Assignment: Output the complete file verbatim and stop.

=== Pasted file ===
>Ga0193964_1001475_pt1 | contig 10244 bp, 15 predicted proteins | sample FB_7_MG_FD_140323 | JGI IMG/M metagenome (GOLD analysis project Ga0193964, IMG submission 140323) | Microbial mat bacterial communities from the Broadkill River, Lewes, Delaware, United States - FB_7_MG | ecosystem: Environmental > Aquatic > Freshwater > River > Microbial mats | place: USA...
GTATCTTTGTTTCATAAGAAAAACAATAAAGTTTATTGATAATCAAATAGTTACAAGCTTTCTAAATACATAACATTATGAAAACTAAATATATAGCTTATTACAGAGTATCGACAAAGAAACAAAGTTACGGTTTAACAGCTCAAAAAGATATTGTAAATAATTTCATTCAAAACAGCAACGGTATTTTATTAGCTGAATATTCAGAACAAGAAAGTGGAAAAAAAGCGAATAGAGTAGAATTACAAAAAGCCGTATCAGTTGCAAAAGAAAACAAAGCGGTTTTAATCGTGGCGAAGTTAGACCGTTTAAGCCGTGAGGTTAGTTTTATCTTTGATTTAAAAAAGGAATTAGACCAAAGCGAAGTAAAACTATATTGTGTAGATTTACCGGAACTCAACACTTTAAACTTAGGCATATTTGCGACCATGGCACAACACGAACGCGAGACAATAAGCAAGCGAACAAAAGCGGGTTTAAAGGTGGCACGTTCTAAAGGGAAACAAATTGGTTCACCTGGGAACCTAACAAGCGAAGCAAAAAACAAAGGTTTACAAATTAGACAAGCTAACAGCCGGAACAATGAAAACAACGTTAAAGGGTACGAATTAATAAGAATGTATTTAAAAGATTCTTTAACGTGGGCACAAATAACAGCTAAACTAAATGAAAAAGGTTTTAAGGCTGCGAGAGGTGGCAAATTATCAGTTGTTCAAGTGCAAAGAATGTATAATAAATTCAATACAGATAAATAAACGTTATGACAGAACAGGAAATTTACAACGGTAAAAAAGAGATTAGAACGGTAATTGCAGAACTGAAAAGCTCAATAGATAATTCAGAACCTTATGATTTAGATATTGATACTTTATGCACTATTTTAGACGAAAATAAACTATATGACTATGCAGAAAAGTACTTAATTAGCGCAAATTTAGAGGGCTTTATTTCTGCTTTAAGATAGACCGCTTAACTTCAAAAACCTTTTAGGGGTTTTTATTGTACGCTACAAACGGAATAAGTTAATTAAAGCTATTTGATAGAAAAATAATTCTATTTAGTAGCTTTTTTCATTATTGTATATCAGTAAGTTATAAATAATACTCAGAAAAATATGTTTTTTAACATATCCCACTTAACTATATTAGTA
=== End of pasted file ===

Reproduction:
>Ga0193964_1001475_pt1 | contig 10244 bp, 15 predicted proteins | sample FB_7_MG_FD_140323 | JGI IMG/M metagenome (GOLD analysis project Ga0193964, IMG submission 140323) | Microbial mat bacterial communities from the Broadkill River, Lewes, Delaware, United States - FB_7_MG | ecosystem: Environmental > Aquatic > Freshwater > River > Microbial mats | place: USA...
GTATCTTTGTTTCATAAGAAAAACAATAAAGTTTATTGATAATCAAATAGTTACAAGCTTTCTAAATACATAACATTATGAAAACTAAATATATAGCTTATTACAGAGTATCGACAAAGAAACAAAGTTACGGTTTAACAGCTCAAAAAGATATTGTAAATAATTTCATTCAAAACAGCAACGGTATTTTATTAGCTGAATATTCAGAACAAGAAAGTGGAAAAAAAGCGAATAGAGTAGAATTACAAAAAGCCGTATCAGTTGCAAAAGAAAACAAAGCGGTTTTAATCGTGGCGAAGTTAGACCGTTTAAGCCGTGAGGTTAGTTTTATCTTTGATTTAAAAAAGGAATTAGACCAAAGCGAAGTAAAACTATATTGTGTAGATTTACCGGAACTCAACACTTTAAACTTAGGCATATTTGCGACCATGGCACAACACGAACGCGAGACAATAAGCAAGCGAACAAAAGCGGGTTTAAAGGTGGCACGTTCTAAAGGGAAACAAATTGGTTCACCTGGGAACCTAACAAGCGAAGCAAAAAACAAAGGTTTACAAATTAGACAAGCTAACAGCCGGAACAATGAAAACAACGTTAAAGGGTACGAATTAATAAGAATGTATTTAAAAGATTCTTTAACGTGGGCACAAATAACAGCTAAACTAAATGAAAAAGGTTTTAAGGCTGCGAGAGGTGGCAAATTATCAGTTGTTCAAGTGCAAAGAATGTATAATAAATTCAATACAGATAAATAAACGTTATGACAGAACAGGAAATTTACAACGGTAAAAAAGAGATTAGAACGGTAATTGCAGAACTGAAAAGCTCAATAGATAATTCAGAACCTTATGATTTAGATATTGATACTTTATGCACTATTTTAGACGAAAATAAACTATATGACTATGCAGAAAAGTACTTAATTAGCGCAAATTTAGAGGGCTTTATTTCTGCTTTAAGATAGACCGCTTAACTTCAAAAACCTTTTAGGGGTTTTTATTGTACGCTACAAACGGAATAAGTTAATTAAAGCTATTTGATAGAAAAATAATTCTATTTAGTAGCTTTTTTCATTATTGTATATCAGTAAGTTATAAATAATACTCAGAAAAATATGTTTTTTAACATATCCCACTTAACTATATTAGTA